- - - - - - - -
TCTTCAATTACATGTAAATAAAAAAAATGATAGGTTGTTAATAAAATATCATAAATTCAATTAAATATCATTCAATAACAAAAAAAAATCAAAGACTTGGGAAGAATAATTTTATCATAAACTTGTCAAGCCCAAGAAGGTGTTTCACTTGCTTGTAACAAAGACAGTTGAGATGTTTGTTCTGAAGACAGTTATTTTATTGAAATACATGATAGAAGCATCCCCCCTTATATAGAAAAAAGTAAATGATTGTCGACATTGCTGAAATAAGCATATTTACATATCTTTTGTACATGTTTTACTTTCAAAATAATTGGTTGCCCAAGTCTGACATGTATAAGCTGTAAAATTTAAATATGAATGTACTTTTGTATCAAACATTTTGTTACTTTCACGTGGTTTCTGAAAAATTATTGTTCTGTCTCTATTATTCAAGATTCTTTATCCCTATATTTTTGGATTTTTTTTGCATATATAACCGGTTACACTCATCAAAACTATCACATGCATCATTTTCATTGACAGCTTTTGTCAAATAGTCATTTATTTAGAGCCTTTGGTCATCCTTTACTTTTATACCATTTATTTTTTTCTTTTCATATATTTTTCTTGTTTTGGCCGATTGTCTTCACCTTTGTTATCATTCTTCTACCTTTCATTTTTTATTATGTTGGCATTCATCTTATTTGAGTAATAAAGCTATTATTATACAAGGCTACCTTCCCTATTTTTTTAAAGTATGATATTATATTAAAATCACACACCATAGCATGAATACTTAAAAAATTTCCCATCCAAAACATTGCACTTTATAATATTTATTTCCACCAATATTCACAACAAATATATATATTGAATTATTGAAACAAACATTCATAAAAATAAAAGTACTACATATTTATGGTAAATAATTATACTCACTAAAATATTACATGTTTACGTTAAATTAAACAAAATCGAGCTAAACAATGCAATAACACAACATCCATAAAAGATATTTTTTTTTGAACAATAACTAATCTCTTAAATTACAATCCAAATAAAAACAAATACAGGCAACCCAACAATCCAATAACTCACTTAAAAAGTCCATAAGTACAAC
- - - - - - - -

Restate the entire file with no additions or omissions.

TCTTCAATTACATGTAAATAAAAAAAATGATAGGTTGTTAATAAAATATCATAAATTCAATTAAATATCATTCAATAACAAAAAAAAATCAAAGACTTGGGAAGAATAATTTTATCATAAACTTGTCAAGCCCAAGAAGGTGTTTCACTTGCTTGTAACAAAGACAGTTGAGATGTTTGTTCTGAAGACAGTTATTTTATTGAAATACATGATAGAAGCATCCCCCCTTATATAGAAAAAAGTAAATGATTGTCGACATTGCTGAAATAAGCATATTTACATATCTTTTGTACATGTTTTACTTTCAAAATAATTGGTTGCCCAAGTCTGACATGTATAAGCTGTAAAATTTAAATATGAATGTACTTTTGTATCAAACATTTTGTTACTTTCACGTGGTTTCTGAAAAATTATTGTTCTGTCTCTATTATTCAAGATTCTTTATCCCTATATTTTTGGATTTTTTTTGCATATATAACCGGTTACACTCATCAAAACTATCACATGCATCATTTTCATTGACAGCTTTTGTCAAATAGTCATTTATTTAGAGCCTTTGGTCATCCTTTACTTTTATACCATTTATTTTTTTCTTTTCATATATTTTTCTTGTTTTGGCCGATTGTCTTCACCTTTGTTATCATTCTTCTACCTTTCATTTTTTATTATGTTGGCATTCATCTTATTTGAGTAATAAAGCTATTATTATACAAGGCTACCTTCCCTATTTTTTTAAAGTATGATATTATATTAAAATCACACACCATAGCATGAATACTTAAAAAATTTCCCATCCAAAACATTGCACTTTATAATATTTATTTCCACCAATATTCACAACAAATATATATATTGAATTATTGAAACAAACATTCATAAAAATAAAAGTACTACATATTTATGGTAAATAATTATACTCACTAAAATATTACATGTTTACGTTAAATTAAACAAAATCGAGCTAAACAATGCAATAACACAACATCCATAAAAGATATTTTTTTTTGAACAATAACTAATCTCTTAAATTACAATCCAAATAAAAACAAATACAGGCAACCCAACAATCCAATAACTCACTTAAAAAGTCCATAAGTACAAC